In this article, you will encounter interesting facts that deal with great figures like Commodos, as well as the origin of a well-known phrase told to children at some point in their lives.
Commodos was a Roman emperor that made it a habit to gather all the freaks, cripples, and dwarfed individuals he could locate, where he brought them to the Colosseum. His reason? Pure entertainment, of course! Apparently, it was fascinating to watch these people fight to the death using meat cleavers as weapons.
In the gladiatorial environment, Commodus was a god, as he fought and won 1,031 battles in his lifetime.
You probably didn’t know that the phrase, “It’s all fun and games until someone loses an eye” came from the ancient Romans. When they conducted wrestling matches, the only rule participants had to adhere to was to never gouge the eyes. All other actions were OK, but the only way disqualification came is when someone used their fingers to poke the eye out of their opponent.
The great fire that took place in Rome in 64 CE is where the infamous tale of Nero emerged, afterwards , he is said to have blamed all of the Christians for the event , the ones still living in Rome. He rounded all of them up, crucified them, covered their bodies in pitch, and set them on fire. He is then reported to have walked about his gardens , taking in the sights , which were quite lovely for him to see.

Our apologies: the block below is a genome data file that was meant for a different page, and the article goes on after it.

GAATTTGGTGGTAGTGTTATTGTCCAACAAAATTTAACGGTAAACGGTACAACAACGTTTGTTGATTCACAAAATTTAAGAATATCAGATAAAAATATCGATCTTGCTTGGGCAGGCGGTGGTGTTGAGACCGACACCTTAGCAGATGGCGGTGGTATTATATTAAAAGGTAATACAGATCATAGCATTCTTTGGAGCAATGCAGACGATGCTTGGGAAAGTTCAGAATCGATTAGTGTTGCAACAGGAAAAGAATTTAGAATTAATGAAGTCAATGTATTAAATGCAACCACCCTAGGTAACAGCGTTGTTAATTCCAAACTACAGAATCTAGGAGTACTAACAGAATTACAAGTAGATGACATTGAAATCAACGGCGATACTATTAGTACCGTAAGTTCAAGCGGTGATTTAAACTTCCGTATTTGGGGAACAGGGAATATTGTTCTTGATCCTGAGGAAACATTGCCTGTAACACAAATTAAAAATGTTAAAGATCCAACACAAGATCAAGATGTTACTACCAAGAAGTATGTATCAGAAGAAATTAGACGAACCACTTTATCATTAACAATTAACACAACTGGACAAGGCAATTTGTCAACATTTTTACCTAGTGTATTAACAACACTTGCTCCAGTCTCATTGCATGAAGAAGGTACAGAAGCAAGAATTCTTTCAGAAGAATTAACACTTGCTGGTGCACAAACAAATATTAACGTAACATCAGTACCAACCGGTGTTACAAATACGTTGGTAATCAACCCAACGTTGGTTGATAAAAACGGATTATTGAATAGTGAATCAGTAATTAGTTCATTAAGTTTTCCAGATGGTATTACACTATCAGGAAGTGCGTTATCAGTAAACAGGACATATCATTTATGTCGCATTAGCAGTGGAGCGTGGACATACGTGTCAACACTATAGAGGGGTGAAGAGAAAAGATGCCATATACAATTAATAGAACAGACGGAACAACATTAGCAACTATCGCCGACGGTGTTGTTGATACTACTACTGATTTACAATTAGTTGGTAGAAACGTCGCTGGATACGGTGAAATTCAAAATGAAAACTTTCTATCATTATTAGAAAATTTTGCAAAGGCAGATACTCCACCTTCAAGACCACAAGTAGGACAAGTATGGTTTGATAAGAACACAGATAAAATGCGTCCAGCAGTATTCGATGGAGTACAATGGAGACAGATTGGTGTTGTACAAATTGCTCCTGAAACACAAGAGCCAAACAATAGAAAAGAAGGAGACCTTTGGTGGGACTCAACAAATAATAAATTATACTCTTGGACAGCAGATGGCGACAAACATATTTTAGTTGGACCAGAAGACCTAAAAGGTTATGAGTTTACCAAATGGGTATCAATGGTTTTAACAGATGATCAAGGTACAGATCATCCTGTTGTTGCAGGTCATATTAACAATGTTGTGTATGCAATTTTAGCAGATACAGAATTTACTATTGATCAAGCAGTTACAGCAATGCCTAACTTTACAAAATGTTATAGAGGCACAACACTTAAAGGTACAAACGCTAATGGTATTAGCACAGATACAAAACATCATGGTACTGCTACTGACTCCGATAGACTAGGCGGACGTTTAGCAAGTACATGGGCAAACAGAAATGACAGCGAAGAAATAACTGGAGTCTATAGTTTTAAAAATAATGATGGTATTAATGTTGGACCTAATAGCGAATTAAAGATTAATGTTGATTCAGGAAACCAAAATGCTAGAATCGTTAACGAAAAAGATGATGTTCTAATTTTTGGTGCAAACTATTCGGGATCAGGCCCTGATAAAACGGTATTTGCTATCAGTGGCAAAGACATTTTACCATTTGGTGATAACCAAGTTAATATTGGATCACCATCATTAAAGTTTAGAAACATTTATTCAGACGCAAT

As the Roman goddess of sorcery, Trivia was also in charge of hounds and “the crossroads.”
When Julius Caesar was triumphant in Pompey, he threw a banquet that placed 150,000 guests at 22,000 tables. The celebration lasted for two days, where he exclaimed that all poor families in the Empire would not have to pay their rent for a year.
After Julius Caesar rebuilt the Circus Maximus in Rome, 150,000 were able to pile in. Once more, the space was made bigger so that an additional 100,000 people could join in on all of the fun.
The son of the well-known Roman general, Germanicus was named Gaius Caesar and although he was only a young boy at the time, he accompanied his mother Agrippina and father with the legions of Rome. He was a real hit and the soldiers gave him the nickname, “Little Boots,” which is better known as Caligula. This name would stick for the rest of his life. In later years, Caligula (21 , 41 AD) grew up to assume the position of Emperor of Rome from 37 to 41 AD. His reputation was quite deep, as he was known for being ruthless and cruel. He favored torture and executed many people. He was so feared and hated by the people that he was actually killed by the people who was supposed to be protecting him , his own guards.
Caligula’s horse was treated with great decency, as it stayed in a manger made of ivory and drank out of the same goblets made of gold that were set aside for wine.
In an attempt to build the population of Rome, Julius Caesar actually offered rewards to couples who produced a large amount of offspring.
The largest building associated with ancient Rome is the Pantheon, which still remains intact to this day.